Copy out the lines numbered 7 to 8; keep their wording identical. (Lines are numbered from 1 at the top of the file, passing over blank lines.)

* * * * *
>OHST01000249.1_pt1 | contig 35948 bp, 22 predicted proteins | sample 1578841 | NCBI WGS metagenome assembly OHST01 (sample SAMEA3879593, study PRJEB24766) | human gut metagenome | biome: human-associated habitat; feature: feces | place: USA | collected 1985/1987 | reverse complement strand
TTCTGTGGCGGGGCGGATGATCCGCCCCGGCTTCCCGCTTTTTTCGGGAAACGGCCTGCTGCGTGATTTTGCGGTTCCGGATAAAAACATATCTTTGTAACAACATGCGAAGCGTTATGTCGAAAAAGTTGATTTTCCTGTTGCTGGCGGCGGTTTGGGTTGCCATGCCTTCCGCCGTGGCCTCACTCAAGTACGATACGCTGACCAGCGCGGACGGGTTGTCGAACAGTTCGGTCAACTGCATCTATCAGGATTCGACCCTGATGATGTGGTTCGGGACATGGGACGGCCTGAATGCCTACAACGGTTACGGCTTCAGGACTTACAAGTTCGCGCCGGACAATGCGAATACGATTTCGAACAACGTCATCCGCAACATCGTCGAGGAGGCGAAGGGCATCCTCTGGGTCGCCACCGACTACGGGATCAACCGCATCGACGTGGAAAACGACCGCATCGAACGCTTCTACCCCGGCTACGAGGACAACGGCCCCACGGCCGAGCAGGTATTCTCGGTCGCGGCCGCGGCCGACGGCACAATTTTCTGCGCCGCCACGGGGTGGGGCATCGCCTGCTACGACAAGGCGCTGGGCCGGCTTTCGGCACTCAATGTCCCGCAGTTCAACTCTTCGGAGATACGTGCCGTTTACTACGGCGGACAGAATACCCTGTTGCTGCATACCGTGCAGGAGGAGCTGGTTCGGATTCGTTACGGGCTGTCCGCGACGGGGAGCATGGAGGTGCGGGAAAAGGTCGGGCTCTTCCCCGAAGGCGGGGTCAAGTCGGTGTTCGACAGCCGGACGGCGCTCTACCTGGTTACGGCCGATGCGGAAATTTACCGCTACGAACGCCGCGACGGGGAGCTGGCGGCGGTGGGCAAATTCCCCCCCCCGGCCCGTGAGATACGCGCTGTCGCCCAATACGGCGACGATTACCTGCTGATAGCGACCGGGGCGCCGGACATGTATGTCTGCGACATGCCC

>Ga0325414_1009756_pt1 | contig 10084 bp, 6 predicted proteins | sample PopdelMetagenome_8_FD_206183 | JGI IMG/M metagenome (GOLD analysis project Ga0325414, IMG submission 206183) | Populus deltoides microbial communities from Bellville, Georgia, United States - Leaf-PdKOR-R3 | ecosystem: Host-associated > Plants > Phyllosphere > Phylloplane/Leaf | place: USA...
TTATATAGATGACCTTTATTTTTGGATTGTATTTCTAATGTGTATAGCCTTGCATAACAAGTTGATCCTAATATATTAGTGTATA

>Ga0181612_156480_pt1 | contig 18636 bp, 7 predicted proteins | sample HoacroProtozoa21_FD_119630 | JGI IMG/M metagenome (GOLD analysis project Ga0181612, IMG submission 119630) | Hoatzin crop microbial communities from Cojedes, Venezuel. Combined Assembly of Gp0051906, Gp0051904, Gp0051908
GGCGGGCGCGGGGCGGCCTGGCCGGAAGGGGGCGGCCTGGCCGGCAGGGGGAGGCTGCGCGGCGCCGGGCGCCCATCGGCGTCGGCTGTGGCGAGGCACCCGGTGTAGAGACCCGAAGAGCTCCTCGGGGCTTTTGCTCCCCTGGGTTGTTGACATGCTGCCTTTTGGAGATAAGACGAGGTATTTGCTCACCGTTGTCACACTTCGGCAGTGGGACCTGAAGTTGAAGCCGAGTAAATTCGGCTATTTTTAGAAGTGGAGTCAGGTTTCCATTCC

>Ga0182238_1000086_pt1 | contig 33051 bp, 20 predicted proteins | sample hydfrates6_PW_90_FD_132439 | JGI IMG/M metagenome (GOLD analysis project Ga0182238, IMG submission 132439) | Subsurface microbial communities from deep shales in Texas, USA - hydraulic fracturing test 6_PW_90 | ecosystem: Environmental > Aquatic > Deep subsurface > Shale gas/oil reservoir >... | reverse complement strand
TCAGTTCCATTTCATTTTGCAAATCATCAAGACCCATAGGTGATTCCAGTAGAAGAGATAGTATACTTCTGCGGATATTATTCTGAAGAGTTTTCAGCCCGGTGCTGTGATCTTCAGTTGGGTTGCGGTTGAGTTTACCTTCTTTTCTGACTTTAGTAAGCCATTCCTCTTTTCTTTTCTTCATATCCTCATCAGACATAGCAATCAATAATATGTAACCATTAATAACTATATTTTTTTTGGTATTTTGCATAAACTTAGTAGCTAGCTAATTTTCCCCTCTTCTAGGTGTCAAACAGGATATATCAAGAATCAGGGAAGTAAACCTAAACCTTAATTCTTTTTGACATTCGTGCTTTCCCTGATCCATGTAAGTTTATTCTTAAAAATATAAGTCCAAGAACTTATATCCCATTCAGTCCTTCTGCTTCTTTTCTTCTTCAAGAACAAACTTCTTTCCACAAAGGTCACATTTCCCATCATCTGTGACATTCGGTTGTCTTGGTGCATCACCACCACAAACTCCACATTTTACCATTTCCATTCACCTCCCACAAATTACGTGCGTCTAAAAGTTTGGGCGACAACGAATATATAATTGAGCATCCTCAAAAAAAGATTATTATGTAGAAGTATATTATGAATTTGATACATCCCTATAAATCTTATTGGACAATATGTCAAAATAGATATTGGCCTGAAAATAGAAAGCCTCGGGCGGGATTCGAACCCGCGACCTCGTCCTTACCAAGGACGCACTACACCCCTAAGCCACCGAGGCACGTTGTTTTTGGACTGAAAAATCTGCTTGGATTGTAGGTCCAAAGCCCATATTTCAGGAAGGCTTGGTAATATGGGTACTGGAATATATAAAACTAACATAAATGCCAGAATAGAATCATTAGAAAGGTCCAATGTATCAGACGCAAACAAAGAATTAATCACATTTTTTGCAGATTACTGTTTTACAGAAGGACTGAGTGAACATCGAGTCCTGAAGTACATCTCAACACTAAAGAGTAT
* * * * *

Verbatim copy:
>Ga0182238_1000086_pt1 | contig 33051 bp, 20 predicted proteins | sample hydfrates6_PW_90_FD_132439 | JGI IMG/M metagenome (GOLD analysis project Ga0182238, IMG submission 132439) | Subsurface microbial communities from deep shales in Texas, USA - hydraulic fracturing test 6_PW_90 | ecosystem: Environmental > Aquatic > Deep subsurface > Shale gas/oil reservoir >... | reverse complement strand
TCAGTTCCATTTCATTTTGCAAATCATCAAGACCCATAGGTGATTCCAGTAGAAGAGATAGTATACTTCTGCGGATATTATTCTGAAGAGTTTTCAGCCCGGTGCTGTGATCTTCAGTTGGGTTGCGGTTGAGTTTACCTTCTTTTCTGACTTTAGTAAGCCATTCCTCTTTTCTTTTCTTCATATCCTCATCAGACATAGCAATCAATAATATGTAACCATTAATAACTATATTTTTTTTGGTATTTTGCATAAACTTAGTAGCTAGCTAATTTTCCCCTCTTCTAGGTGTCAAACAGGATATATCAAGAATCAGGGAAGTAAACCTAAACCTTAATTCTTTTTGACATTCGTGCTTTCCCTGATCCATGTAAGTTTATTCTTAAAAATATAAGTCCAAGAACTTATATCCCATTCAGTCCTTCTGCTTCTTTTCTTCTTCAAGAACAAACTTCTTTCCACAAAGGTCACATTTCCCATCATCTGTGACATTCGGTTGTCTTGGTGCATCACCACCACAAACTCCACATTTTACCATTTCCATTCACCTCCCACAAATTACGTGCGTCTAAAAGTTTGGGCGACAACGAATATATAATTGAGCATCCTCAAAAAAAGATTATTATGTAGAAGTATATTATGAATTTGATACATCCCTATAAATCTTATTGGACAATATGTCAAAATAGATATTGGCCTGAAAATAGAAAGCCTCGGGCGGGATTCGAACCCGCGACCTCGTCCTTACCAAGGACGCACTACACCCCTAAGCCACCGAGGCACGTTGTTTTTGGACTGAAAAATCTGCTTGGATTGTAGGTCCAAAGCCCATATTTCAGGAAGGCTTGGTAATATGGGTACTGGAATATATAAAACTAACATAAATGCCAGAATAGAATCATTAGAAAGGTCCAATGTATCAGACGCAAACAAAGAATTAATCACATTTTTTGCAGATTACTGTTTTACAGAAGGACTGAGTGAACATCGAGTCCTGAAGTACATCTCAACACTAAAGAGTAT